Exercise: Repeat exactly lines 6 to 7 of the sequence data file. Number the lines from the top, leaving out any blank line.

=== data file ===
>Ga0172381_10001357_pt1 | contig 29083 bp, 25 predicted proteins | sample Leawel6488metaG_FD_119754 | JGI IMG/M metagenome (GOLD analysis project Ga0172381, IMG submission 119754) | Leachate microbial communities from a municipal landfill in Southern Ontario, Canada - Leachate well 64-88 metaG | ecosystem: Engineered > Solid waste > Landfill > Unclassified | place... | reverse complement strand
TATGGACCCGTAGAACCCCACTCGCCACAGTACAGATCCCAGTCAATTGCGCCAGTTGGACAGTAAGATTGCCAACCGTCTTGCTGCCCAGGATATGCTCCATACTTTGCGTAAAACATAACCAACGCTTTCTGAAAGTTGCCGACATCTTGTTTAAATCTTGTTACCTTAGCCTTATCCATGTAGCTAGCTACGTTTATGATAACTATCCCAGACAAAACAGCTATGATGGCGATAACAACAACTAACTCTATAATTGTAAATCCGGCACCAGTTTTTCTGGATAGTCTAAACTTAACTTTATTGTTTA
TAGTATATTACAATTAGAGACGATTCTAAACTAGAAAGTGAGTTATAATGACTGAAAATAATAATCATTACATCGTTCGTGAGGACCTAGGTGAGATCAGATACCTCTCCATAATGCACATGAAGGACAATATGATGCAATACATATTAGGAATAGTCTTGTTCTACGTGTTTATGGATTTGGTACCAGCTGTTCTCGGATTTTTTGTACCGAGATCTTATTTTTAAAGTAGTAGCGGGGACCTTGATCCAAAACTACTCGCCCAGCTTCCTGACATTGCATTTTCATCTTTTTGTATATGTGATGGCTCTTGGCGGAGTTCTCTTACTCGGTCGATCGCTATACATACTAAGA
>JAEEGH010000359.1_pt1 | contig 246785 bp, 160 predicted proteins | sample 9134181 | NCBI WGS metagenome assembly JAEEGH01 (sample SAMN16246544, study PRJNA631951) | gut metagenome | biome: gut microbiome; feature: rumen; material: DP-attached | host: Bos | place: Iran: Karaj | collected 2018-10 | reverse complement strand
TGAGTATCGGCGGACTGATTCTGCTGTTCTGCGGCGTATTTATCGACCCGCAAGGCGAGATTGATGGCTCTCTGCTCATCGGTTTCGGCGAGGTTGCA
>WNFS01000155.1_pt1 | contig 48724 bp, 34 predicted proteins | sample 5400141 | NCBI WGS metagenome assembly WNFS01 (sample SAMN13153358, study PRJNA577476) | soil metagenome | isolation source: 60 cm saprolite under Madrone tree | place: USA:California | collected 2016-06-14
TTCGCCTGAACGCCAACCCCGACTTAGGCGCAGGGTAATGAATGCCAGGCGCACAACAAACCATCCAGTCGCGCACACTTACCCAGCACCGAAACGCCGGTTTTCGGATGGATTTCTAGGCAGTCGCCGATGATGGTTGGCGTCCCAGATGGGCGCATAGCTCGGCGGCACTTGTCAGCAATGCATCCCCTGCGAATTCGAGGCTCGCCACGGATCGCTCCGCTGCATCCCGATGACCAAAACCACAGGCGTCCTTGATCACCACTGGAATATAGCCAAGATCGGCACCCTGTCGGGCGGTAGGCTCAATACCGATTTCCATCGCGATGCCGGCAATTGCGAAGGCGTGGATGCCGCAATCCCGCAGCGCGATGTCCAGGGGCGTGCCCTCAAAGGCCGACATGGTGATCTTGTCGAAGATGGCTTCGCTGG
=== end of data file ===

>WNFS01000155.1_pt1 | contig 48724 bp, 34 predicted proteins | sample 5400141 | NCBI WGS metagenome assembly WNFS01 (sample SAMN13153358, study PRJNA577476) | soil metagenome | isolation source: 60 cm saprolite under Madrone tree | place: USA:California | collected 2016-06-14
TTCGCCTGAACGCCAACCCCGACTTAGGCGCAGGGTAATGAATGCCAGGCGCACAACAAACCATCCAGTCGCGCACACTTACCCAGCACCGAAACGCCGGTTTTCGGATGGATTTCTAGGCAGTCGCCGATGATGGTTGGCGTCCCAGATGGGCGCATAGCTCGGCGGCACTTGTCAGCAATGCATCCCCTGCGAATTCGAGGCTCGCCACGGATCGCTCCGCTGCATCCCGATGACCAAAACCACAGGCGTCCTTGATCACCACTGGAATATAGCCAAGATCGGCACCCTGTCGGGCGGTAGGCTCAATACCGATTTCCATCGCGATGCCGGCAATTGCGAAGGCGTGGATGCCGCAATCCCGCAGCGCGATGTCCAGGGGCGTGCCCTCAAAGGCCGACATGGTGATCTTGTCGAAGATGGCTTCGCTGG